Including both a chronology and glossary of key terms, this essential A Level book provides a vital resource for all students of this fascinating period of British history.
Using a wide variety of sources and historiography, Lee compares and contrasts the beliefs of Gladstone and Disraeli, their effect on the economy, social reform, the Irish problem and parliamentary reform, and on foreign policy.
General Alex Dumas is a man almost unknown today, yet his story is strikingly familiar—because his son, the novelist Alexandre Dumas, used his larger-than-life feats as inspiration for such classics as The Count of Monte Cristo and The Three Musketeers.
But, hidden behind General Dumas's swashbuckling adventures was an even more incredible secret: he was the son of a black slave—who rose higher in the white world than any man of his race would before our own time. Born in Saint-Domingue (now Haiti), Alex Dumas made his way to Paris, where he rose to command armies at the height of the Revolution—until he met an implacable enemy he could not defeat.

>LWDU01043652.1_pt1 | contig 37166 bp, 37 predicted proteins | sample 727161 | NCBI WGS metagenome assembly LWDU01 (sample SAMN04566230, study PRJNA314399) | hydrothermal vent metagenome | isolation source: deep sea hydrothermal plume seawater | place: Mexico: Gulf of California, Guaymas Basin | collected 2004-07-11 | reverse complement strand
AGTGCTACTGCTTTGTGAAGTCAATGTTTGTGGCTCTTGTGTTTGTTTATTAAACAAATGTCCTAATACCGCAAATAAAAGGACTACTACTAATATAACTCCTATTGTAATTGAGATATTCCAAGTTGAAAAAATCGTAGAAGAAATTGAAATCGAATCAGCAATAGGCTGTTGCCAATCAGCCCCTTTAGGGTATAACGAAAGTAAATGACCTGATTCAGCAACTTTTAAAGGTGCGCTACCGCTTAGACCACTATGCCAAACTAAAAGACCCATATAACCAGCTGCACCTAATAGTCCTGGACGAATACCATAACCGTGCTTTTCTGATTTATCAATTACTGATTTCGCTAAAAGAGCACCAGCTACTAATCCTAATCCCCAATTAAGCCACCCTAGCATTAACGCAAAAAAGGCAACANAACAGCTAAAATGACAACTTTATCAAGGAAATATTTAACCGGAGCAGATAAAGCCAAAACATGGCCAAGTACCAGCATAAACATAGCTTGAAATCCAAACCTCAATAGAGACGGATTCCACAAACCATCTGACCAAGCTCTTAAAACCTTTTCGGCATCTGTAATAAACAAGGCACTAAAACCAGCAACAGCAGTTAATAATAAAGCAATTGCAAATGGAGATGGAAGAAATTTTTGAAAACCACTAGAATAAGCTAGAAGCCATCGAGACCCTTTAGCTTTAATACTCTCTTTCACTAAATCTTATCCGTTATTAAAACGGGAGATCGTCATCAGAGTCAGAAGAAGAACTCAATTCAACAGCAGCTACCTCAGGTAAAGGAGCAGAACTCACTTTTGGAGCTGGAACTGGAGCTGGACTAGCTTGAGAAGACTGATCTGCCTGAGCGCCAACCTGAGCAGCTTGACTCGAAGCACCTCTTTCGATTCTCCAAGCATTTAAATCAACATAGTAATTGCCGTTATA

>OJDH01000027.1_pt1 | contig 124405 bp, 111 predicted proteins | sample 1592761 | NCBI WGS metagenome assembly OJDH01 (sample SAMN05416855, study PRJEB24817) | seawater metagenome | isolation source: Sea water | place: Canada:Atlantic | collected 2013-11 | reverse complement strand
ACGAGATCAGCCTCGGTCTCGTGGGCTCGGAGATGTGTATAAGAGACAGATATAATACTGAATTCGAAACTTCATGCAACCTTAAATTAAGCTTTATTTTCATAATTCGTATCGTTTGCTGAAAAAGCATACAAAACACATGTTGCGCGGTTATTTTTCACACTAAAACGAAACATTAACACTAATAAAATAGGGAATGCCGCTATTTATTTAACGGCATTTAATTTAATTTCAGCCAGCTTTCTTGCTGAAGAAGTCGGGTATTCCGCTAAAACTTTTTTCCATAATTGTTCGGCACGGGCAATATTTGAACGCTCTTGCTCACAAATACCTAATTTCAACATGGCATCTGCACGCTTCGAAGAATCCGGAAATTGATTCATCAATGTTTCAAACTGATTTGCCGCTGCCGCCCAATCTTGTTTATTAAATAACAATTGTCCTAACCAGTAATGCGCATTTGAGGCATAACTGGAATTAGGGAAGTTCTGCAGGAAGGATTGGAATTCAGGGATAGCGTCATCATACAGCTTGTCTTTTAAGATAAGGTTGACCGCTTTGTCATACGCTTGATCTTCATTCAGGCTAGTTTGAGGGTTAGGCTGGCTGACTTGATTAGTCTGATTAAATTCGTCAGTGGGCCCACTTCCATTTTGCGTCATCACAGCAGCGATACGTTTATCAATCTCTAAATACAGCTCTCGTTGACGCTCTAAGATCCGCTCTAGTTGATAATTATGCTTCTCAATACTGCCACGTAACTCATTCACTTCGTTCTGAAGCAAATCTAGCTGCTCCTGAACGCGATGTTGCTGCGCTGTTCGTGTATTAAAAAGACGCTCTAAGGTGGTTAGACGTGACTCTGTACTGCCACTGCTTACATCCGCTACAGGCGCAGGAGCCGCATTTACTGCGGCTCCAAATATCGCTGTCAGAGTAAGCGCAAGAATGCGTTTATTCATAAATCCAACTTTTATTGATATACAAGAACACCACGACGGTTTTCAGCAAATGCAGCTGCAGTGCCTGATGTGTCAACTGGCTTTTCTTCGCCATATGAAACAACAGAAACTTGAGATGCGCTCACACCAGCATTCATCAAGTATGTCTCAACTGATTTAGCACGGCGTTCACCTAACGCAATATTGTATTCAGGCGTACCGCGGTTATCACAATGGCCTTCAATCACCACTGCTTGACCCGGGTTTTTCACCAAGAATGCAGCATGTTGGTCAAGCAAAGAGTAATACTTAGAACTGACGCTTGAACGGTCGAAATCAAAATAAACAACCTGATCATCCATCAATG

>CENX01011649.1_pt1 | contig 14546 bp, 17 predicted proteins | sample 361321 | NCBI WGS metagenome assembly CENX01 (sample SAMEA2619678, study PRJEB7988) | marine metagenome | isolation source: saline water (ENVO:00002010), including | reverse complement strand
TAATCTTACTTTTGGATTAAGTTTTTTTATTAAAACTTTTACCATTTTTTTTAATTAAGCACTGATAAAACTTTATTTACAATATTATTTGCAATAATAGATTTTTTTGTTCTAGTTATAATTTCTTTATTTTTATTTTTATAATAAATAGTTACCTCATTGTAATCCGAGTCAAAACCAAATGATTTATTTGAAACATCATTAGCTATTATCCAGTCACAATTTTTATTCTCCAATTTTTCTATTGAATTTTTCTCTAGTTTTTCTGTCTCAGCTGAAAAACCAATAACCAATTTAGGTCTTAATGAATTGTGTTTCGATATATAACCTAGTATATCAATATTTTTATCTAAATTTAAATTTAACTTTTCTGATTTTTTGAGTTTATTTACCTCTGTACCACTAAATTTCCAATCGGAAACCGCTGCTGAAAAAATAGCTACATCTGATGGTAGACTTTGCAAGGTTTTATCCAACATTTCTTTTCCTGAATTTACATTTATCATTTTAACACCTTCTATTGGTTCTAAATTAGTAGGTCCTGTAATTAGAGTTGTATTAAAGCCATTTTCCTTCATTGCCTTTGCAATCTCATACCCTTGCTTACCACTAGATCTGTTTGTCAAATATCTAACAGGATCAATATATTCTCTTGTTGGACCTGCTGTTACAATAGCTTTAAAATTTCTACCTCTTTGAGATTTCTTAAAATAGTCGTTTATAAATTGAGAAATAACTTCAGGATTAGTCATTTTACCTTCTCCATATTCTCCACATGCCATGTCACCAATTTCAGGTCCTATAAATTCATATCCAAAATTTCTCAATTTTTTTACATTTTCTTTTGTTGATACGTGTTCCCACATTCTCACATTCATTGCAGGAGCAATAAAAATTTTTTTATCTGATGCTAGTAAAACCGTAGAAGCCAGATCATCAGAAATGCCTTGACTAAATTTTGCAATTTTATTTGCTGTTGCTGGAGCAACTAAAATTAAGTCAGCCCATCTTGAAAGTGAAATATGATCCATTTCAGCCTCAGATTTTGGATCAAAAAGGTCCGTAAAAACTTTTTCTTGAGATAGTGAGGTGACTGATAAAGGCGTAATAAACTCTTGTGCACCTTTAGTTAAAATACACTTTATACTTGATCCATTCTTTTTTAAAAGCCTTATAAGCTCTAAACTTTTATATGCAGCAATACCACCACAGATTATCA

The Black Count is simultaneously a riveting adventure story, a lushly textured evocation of 18th-century France, and a window into the modern world’s first multi-racial society. TIME magazine called The Black Count "one of those quintessentially human stories of strength and courage that sheds light on the historical moment that made it possible." But it is also a heartbreaking story of the enduring bonds of love between a father and son.
This second edition has been extensively revised and expanded and includes new chapters on the Nazi regime, the SS and Gestapo, and the Second World War. Expanded background narratives provide a solid understanding of the period and the analyses and sources have been updated throughout to help students engage with recent historiography and form their own interpretation of events.